> news:xxp3c2dsoig.fsf@usrts005.corpusers.net...
>> Richard Owlett <rowlett@atlascomm.net> writes:
>>
>> > >[SNIP]  For designs where undersampling
>> > > is used, it now becomes important to pick the right alias...
>> >
>> > Does this mean that in some cases you can sample at less than Nyquist
>> > criterion?
>>
>> Yes.
>
> I guess that depends on how you define the "Nyquist criterion".  If you define
> it to require sampling at more than twice the highest frequency component in the
> original signal, then the answer is yes.  But if you define the Nyquist
> criterion to require sampling at more than twice the bandwidth of the original
> signal, than no.

Yo', Jon, dude: chill. We all know everything depends on everything
else, meaning depends on context, what "is" is is debatable, and
the answer to the universal question is "39" (or was it 37?).
--
%  Randy Yates                  % "How's life on earth?
%% Fuquay-Varina, NC            %  ... What is it worth?"
%%% 919-577-9882                % 'Mission (A World Record)',
%%%% <yates@ieee.org>           % *A New World Record*, ELO
```
```Richard Owlett wrote:

>
>> [SNIP]  For designs where undersampling
>> is used, it now becomes important to pick the right alias...
>
>
> Does this mean that in some cases you can sample at less than Nyquist
> criterion?
> [ If true, just point out some good keywords for Google search. ]

I think it means not sampling fast enough to accomplish what's needed.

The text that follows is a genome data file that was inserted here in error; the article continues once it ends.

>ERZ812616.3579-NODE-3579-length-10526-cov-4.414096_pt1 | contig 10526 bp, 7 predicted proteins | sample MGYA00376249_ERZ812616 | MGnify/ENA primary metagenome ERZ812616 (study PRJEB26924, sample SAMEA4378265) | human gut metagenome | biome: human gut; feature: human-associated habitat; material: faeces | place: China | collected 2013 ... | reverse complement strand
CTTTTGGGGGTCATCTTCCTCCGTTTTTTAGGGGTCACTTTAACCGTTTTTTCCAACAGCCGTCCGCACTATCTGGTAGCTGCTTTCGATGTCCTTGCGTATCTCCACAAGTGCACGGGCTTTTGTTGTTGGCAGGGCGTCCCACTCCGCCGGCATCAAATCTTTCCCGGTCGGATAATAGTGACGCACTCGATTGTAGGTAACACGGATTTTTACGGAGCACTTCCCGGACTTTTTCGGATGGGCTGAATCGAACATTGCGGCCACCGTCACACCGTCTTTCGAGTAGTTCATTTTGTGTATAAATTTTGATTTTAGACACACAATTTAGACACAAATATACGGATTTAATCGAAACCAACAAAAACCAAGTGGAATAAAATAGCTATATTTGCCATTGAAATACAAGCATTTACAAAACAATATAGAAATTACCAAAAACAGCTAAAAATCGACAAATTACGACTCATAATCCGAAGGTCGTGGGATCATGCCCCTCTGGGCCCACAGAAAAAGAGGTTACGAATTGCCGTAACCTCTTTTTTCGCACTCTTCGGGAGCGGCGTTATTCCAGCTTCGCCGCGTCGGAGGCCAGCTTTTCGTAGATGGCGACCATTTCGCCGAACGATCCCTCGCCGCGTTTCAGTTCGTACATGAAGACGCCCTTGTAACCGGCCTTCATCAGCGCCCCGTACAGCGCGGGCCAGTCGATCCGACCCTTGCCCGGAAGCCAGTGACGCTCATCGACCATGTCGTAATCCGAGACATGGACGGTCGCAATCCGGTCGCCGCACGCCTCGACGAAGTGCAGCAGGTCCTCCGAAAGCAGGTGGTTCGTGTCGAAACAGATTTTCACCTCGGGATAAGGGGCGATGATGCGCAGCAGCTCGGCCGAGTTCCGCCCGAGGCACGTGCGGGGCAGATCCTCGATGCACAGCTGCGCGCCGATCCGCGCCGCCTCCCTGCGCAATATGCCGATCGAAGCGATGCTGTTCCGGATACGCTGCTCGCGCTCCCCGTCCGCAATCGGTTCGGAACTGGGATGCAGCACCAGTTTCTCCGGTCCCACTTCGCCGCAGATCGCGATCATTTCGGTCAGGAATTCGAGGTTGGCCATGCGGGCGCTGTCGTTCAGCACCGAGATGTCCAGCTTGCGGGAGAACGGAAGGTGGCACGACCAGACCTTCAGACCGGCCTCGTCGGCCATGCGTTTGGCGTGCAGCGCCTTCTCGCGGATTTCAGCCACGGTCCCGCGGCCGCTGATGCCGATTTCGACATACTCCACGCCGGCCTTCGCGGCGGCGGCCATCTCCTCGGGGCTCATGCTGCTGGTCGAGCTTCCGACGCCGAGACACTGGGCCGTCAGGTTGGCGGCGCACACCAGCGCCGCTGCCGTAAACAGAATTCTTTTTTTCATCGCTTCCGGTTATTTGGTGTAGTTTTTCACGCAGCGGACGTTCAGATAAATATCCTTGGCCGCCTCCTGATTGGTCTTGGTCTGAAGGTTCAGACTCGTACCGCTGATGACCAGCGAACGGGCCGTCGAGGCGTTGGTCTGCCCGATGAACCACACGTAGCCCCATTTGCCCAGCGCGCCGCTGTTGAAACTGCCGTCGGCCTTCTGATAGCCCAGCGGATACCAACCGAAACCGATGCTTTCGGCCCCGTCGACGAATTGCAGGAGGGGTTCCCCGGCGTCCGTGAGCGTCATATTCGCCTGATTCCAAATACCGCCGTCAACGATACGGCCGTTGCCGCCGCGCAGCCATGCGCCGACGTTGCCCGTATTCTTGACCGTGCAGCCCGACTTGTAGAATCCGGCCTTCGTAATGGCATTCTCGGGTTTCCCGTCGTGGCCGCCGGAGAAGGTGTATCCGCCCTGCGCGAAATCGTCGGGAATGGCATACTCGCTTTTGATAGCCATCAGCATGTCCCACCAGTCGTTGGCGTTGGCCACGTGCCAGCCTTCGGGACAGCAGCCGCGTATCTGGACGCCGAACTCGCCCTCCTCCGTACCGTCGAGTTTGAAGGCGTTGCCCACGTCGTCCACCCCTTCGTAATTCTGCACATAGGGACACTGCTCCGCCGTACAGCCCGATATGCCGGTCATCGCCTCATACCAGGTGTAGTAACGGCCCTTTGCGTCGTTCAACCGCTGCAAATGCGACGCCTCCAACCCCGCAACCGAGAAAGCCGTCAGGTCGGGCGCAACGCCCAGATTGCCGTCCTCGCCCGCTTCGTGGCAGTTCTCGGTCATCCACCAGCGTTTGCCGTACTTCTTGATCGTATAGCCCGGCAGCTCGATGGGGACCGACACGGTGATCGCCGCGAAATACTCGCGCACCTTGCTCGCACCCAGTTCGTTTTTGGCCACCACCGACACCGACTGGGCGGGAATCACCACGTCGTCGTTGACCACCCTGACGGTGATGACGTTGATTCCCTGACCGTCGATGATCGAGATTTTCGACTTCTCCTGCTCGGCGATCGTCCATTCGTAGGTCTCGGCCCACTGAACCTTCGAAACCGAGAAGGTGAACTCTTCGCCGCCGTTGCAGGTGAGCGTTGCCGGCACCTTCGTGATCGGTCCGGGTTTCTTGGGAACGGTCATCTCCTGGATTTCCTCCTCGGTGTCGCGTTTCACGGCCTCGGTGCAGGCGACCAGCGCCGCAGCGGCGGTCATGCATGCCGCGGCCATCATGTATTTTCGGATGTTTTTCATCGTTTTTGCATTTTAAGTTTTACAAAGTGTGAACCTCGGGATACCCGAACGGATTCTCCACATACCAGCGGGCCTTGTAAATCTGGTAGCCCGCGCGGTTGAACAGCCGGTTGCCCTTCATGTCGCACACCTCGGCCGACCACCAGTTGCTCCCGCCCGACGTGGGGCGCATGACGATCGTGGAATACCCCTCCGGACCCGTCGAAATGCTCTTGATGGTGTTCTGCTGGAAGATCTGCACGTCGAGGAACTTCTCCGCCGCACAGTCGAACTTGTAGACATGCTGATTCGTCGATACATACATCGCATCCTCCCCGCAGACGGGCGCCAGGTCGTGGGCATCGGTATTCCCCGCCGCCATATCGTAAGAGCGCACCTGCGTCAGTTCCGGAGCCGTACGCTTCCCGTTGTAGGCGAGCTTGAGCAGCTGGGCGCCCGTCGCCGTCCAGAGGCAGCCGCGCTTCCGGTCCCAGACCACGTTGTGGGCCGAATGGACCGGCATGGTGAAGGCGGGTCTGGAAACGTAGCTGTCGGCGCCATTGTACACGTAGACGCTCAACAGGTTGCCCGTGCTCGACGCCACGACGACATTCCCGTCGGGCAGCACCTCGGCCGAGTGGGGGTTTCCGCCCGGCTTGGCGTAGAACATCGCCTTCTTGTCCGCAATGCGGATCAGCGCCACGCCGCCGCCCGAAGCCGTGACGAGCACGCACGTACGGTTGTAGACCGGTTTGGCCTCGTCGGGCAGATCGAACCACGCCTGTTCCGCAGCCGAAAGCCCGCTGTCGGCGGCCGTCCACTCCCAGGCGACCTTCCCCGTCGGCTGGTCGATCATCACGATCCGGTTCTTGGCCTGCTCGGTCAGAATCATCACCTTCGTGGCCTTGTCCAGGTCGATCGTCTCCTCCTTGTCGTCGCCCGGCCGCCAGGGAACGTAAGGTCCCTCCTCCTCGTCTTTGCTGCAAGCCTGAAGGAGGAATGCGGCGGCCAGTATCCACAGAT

Subsampling is something else, but I think it's what Bhaskar meant when
he wrote undersampling. Rick Lyons's books have the best treatment of
subsampling that I know of.

Jerry
--
Engineering is the art of making what you want from things you can get.
&#2013266095;&#2013266095;&#2013266095;&#2013266095;&#2013266095;&#2013266095;&#2013266095;&#2013266095;&#2013266095;&#2013266095;&#2013266095;&#2013266095;&#2013266095;&#2013266095;&#2013266095;&#2013266095;&#2013266095;&#2013266095;&#2013266095;&#2013266095;&#2013266095;&#2013266095;&#2013266095;&#2013266095;&#2013266095;&#2013266095;&#2013266095;&#2013266095;&#2013266095;&#2013266095;&#2013266095;&#2013266095;&#2013266095;&#2013266095;&#2013266095;&#2013266095;&#2013266095;&#2013266095;&#2013266095;&#2013266095;&#2013266095;&#2013266095;&#2013266095;&#2013266095;&#2013266095;&#2013266095;&#2013266095;&#2013266095;&#2013266095;&#2013266095;&#2013266095;&#2013266095;&#2013266095;&#2013266095;&#2013266095;&#2013266095;&#2013266095;&#2013266095;&#2013266095;&#2013266095;&#2013266095;&#2013266095;&#2013266095;&#2013266095;&#2013266095;&#2013266095;&#2013266095;&#2013266095;&#2013266095;&#2013266095;&#2013266095;